Maquia (Japan, 2018)July 21, 2018
Though not unusual for animated movies to provoke tears, Maquia: When the Promised Flower Blooms is perhaps the second animated film I would openly classify as a “tearjerker” (the first being Grave of the Fireflies). However, although there is manipulation, the movie earns every watery eye and sniffing nose it gets. With its complex storyline, delicately intricate character arcs, and evocative animation, the directorial debut of anime writer Mari Okada is more than worthy of the international distribution it has received. And, despite being set in a Lord of the Rings-ish fantasy world, the core themes of loss, aging, and motherhood have real-world emotional resonance.
The land of Iorph is home to a fairy-like species of long-lived people who stop aging in young adulthood, thereby retaining their ethereal beauty through the whole a virtually limitless existence. When Iorph is invaded by the Mezarte army in their search for the secret of immortality, three survivors escape into the world of men. The orphan Maquia (Manaka Iwami) dyes her hair and pretends to be human. The warrior Clear (Yuki Kaji) goes into hiding. The most beautiful of all the Iorph girls, Leilia (Ai Kayano), is captured and forced to be the Prince’s consort.
Early in her journey, Maquia saves the life of an infant mortal, whom she names Erial. With no one else to care for him (his mother is dead), Erial becomes Maquia’s adopted son. She raises him as her own and gives him all the love she has. But, as he grows older and she does not, Maquia realizes that a great sadness waits in her future. Circumstances push Maquia and Erial apart as the specter of war looms above the land and a reunion of the three survivors from Iorph is tinged with tragedy.
Before the Mezarte invasion, Maquia is warned that finding love outside Iorph will result in loneliness. One of the lessons she learns during the course of the film is the truth of that statement. In giving her heart to one who will live an ephemeral life, Maquia opens herself up to the inevitable sense of loss. It’s ultimately a sacrifice she doesn’t regret making, even knowing that heartbreak will eventually result. Throughout the story, she worries that she’s inadequate as a mother. This universal fear plays out in her relationship with Erial as the viewer recognizes something Maquia cannot see: despite her lack of a blood relationship with her son, it would be hard to find a better, more loving caregiver.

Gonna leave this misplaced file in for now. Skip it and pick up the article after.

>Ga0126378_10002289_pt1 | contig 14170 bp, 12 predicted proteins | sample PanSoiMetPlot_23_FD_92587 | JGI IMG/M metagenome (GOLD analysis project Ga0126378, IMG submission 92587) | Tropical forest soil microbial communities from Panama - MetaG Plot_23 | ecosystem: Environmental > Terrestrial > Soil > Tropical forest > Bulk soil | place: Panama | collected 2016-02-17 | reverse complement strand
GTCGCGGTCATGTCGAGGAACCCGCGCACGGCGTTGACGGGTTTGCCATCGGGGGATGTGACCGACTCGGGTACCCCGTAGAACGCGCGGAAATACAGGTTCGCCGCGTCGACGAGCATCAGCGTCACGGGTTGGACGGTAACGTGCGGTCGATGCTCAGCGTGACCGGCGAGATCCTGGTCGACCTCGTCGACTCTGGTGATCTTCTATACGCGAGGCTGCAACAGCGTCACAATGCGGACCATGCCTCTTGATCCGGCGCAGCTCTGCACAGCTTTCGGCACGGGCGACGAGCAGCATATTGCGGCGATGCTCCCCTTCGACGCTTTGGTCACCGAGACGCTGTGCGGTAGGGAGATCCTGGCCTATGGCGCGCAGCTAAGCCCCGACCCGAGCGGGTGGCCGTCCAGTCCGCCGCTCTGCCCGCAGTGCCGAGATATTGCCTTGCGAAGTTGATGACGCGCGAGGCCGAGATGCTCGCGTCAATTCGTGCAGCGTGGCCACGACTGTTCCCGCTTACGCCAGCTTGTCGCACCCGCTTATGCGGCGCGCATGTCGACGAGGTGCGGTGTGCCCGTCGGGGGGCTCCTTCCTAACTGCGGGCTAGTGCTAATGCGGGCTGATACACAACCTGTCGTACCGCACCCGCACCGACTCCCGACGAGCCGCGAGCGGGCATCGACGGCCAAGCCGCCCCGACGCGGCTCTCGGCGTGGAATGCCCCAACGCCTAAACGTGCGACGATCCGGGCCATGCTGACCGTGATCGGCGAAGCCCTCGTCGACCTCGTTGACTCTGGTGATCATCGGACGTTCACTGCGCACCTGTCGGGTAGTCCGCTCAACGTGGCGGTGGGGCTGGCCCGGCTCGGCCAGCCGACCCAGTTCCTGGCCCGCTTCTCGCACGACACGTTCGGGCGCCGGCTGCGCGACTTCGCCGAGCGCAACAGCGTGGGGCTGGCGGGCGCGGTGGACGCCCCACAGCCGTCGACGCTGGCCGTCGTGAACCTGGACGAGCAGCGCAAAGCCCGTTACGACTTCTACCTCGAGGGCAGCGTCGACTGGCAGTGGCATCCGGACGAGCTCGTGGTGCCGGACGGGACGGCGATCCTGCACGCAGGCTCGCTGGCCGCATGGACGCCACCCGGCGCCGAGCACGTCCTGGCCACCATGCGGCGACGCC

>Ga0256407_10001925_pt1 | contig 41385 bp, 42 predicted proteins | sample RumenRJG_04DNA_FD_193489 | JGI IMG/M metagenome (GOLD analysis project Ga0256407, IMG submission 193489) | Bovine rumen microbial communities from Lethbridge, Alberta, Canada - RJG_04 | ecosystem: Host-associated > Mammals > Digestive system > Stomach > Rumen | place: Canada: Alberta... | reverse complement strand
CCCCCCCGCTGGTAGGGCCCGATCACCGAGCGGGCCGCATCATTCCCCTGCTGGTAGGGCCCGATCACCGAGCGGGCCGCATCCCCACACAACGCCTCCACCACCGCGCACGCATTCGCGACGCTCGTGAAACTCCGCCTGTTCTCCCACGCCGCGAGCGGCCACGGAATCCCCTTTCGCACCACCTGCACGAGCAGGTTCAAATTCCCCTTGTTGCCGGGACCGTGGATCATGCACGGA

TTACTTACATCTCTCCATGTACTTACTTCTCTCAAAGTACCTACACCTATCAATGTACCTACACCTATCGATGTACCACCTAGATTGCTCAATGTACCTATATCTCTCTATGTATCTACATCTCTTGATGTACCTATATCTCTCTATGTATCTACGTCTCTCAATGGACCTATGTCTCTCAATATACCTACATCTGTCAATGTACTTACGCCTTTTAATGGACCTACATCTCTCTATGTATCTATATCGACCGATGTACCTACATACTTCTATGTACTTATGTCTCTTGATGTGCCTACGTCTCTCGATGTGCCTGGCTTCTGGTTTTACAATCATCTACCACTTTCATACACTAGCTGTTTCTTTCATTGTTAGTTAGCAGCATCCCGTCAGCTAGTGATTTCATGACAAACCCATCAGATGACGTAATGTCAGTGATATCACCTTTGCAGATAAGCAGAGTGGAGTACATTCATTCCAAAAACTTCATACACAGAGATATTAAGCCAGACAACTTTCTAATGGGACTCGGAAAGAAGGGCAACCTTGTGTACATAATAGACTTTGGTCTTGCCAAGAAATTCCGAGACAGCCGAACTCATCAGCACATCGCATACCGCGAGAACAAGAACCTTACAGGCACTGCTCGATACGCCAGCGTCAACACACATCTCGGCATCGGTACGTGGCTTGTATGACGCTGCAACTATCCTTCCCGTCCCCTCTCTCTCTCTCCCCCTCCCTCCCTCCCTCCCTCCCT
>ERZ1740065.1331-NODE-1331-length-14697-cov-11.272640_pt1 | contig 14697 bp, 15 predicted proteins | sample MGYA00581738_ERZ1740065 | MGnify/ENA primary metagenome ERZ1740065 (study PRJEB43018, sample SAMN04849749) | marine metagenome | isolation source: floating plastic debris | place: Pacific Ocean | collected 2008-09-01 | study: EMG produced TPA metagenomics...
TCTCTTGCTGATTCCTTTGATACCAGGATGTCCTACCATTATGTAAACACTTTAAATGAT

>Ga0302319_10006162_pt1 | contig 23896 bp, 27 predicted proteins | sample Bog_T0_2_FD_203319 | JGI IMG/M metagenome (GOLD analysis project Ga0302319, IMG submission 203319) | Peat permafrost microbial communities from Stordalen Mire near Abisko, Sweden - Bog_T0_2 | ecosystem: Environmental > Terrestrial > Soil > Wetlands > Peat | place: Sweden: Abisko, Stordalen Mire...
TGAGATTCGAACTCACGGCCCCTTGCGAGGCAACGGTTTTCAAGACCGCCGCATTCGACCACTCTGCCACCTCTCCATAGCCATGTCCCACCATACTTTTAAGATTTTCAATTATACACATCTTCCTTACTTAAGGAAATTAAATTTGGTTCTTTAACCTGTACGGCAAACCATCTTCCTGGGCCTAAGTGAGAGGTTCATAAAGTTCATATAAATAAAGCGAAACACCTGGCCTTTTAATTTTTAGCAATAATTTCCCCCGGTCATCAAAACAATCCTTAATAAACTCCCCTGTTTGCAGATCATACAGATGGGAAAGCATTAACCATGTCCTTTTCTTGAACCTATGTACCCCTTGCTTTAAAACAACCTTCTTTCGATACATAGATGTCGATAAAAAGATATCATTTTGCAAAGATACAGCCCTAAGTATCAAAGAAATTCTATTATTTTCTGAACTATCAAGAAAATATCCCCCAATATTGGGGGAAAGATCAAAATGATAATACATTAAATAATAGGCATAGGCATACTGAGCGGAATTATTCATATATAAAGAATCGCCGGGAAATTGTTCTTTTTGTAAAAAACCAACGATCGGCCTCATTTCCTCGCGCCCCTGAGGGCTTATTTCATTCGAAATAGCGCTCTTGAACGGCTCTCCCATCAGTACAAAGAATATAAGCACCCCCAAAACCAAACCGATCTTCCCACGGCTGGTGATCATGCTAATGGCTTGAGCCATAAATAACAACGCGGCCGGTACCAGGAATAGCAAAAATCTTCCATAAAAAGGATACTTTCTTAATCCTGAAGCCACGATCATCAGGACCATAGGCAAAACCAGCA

The fantasy aspects of the narrative, although important to the atmosphere and aesthetic, are secondary to the relationships. There are mystical creatures (including a dragon-like beast), magic, and wars but Okada’s story focuses first on Maquia’s interaction with Erial. Also, Maquia never falls back on the crutch of a romantic relationship for the title character. Aside from a youthful infatuation with Clear, the only one Maquia loves is Erial. Once he becomes the most important person in her life, she has no room for anyone else.
The hand-drawn animation is beautiful – pastel images, often drenched in blue, designed to catch and hold the eye. Although motion is generally limited to the foreground characters, the static backgrounds are richly drawn, creating and amplifying this fantasy world. Certain scenes, like the battles, are complex and feature a lot of moving pieces. The film’s overall look will be familiar to fans of anime, especially how the characters are rendered with large eyes and snub noses. Those familiar only with American CGI animation will quickly find that the Japanese style is a better match for a story of this sort. Of course, most Hollywood animated films aren’t as ambitious as Maquia. The only one I can think of with a similarly deep emotional power is Toy Story 3.
Maquia is probably too long. There are times when it seems to drag and several subplots aren’t fully realized. Nevertheless, this is a rewarding experience and the feelings it coaxes from the viewer don’t require one to be a lover of anime and/or fantasy to partake in them. It’s a human tale about relatable characters with real emotions. There has never been any question about Okada’s talent as a writer; Maquia proves that she is no less capable as a director and, as a result, stands poised to become a singular force in Japanese anime.
Maquia (Japan, 2018)
Cast: Manaka Iwami, Miyu Irino, Yuki Kaji, Ai Kayano, Yoshimasa Hosoya, Yoko Hikasa
Screenplay: Mari Okada
Cinematography: Satoshi Namiki
Music: Kenji Kawai
U.S. Distributor: Eleven Arts
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